You do not control what they do, but should expect a reasonable level of professionalism and expertise.

They are not entitled to holiday pay or sick leave or pension.

They are likely to be working for other people so other than a commitment in a contract you might be waiting for work to be done.

Recruiting someone in this capacity should like employment be done on the basis that they will fit in with the team and that they can do the job effectively. They are not entitled to redundancy payment

 

 

 

 

 

 

This blog is intended for information purposes only, you may have your own suggestions.  Use this a guide only

When you are running a business whether a new company or a well established one, getting the costing of your products or services costed correctly is crucial to your success.

Service Companies

Creating the Sales price.

Your main component of cost is going to be heavily on labour. You’re going to have to make sure that not only have you covered your labour cost, ie Cost plus employers NI. Contribution to overheads plus that all important profit.

A service company needs to have a mechanism for keeping track of those labour costs versus quoting for a job, at the fingertips at all times. The easiest and simplest route to finding this out is to keep timesheets, or cost the time of every element of each procedure. You always compare the timesheet for a particular job, ie the project, versus the original sales price. This will give you an average hourly rate of the job as a whole. You very importantly need to know the average hourly cost of your overheads. Basing this on the number of hours you have available as a maximum for every member of staff.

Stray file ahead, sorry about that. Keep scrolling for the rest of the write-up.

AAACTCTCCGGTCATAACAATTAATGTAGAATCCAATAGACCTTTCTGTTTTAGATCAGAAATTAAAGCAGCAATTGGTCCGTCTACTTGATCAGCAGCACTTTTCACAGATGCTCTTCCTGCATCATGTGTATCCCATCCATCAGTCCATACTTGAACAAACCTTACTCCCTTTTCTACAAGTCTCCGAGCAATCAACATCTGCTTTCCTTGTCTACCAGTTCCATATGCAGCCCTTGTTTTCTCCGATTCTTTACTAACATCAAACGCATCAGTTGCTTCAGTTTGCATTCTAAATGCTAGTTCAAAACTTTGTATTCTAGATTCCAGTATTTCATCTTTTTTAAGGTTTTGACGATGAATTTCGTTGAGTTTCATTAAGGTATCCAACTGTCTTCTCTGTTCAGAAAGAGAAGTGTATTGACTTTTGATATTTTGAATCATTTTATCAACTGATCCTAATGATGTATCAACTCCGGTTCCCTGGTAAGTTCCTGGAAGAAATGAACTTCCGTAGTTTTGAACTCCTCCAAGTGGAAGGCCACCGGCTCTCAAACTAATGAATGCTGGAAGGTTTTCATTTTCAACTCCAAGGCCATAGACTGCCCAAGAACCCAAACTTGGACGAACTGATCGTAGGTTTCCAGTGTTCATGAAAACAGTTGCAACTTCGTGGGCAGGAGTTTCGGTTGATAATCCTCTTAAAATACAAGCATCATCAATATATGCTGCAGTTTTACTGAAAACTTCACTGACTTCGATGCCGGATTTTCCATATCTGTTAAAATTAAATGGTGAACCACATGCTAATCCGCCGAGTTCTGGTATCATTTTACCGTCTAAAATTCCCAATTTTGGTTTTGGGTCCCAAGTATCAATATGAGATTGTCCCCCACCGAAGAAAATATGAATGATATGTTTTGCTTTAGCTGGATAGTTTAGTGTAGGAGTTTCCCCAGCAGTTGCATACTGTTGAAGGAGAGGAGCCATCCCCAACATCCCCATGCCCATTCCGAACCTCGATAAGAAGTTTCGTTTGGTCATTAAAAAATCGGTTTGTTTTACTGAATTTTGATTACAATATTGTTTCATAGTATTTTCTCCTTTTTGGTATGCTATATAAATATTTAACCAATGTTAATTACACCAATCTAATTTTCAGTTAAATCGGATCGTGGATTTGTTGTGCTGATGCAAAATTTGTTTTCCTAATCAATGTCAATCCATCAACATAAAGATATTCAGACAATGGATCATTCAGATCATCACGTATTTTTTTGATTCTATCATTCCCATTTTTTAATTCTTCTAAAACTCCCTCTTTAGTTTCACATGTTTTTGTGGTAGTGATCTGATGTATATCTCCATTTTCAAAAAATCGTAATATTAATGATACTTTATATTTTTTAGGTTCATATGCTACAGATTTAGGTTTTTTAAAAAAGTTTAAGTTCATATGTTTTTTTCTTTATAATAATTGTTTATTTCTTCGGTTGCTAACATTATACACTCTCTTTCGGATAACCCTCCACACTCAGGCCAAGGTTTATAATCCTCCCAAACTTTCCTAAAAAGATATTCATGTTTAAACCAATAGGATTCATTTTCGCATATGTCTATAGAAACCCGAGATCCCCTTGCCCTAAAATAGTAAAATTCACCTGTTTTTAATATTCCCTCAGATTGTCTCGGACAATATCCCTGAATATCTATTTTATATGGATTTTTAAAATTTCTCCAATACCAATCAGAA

Ie You have two members of staff, each work 40 hours per week for 5 days work. As a yearly average that’s 4,160 hours at your disposal or 347 hours per month. Your overhead for example is £2,000 per month which equates to £5.76 per hour. A cost of this nature would be labour cost per hour, plus £5.76 overhead plus % profit.

Every business and industry is different, and you’re dictated quite a lot of the time by market rates, or competitors. By knowing your average overheads and labour costs, you will know the price you cant go below or face making a loss.

Hotels have this down to a fine art. They are mainly in the services industry again heavily focused on labour costs. When you have booked your room for the night. They will know ahead of time, the number of rooms they have, the cost of an empty room, and the cost of a full room. They will have broken down in their costing mechanism

The length of time to make a bed!

Cost of cleaning the room, length of time for each room!

Cost of washing the bedding/ towels!

Cost of the tea/coffee facilities!

Heating and lighting for each room!

Your breakfast cost!

Plus a contribution to fixed overheads, and % profit

Whether your service business is hourly project based or procedure based, you need to know the cost of each element.

Manufacturing and product based sales

Again as above you are dictated to by market rates, you might be a low volume business that can charge a premium fee for your product ie Apple Iphone.   Or a high volume business that charges sales at lower margins of profit but has to sell a lot of them. Ie Walkers selling crisps

When costing a product you need first know

Cost of the materials for the product!

Labour time to make it!

Cost of energy to make the product!

The more volume you make the cheaper it should be per product as you will become more automated in your processes plus you are likely to have more negotiation power with supplier costs. You need to build in a little slack as no-one or machine can work at 100% capacity all of the time. You do need to track efficiencies and always look at how you can make things better and demonstrate you are always trying to reduce inefficiencies. This is usually where profit can go down, if a business does not look to always improve its offering.

Supermarkets have just done this in the last 18 months, by offering the self checkout facility, they’ve saved both wages cost, time and rates bills.

The main thing to realise that this is not a static job to do, as you grow and develop or change your product offering you will need to keep monitoring these costs, or you could end up working twice as hard, for a lower gain.

Always be one step ahead.

 

 

 

 

 

 

 

This blog is intended for information only, you may have other suggestions of your own.  Please treat this as a guide only.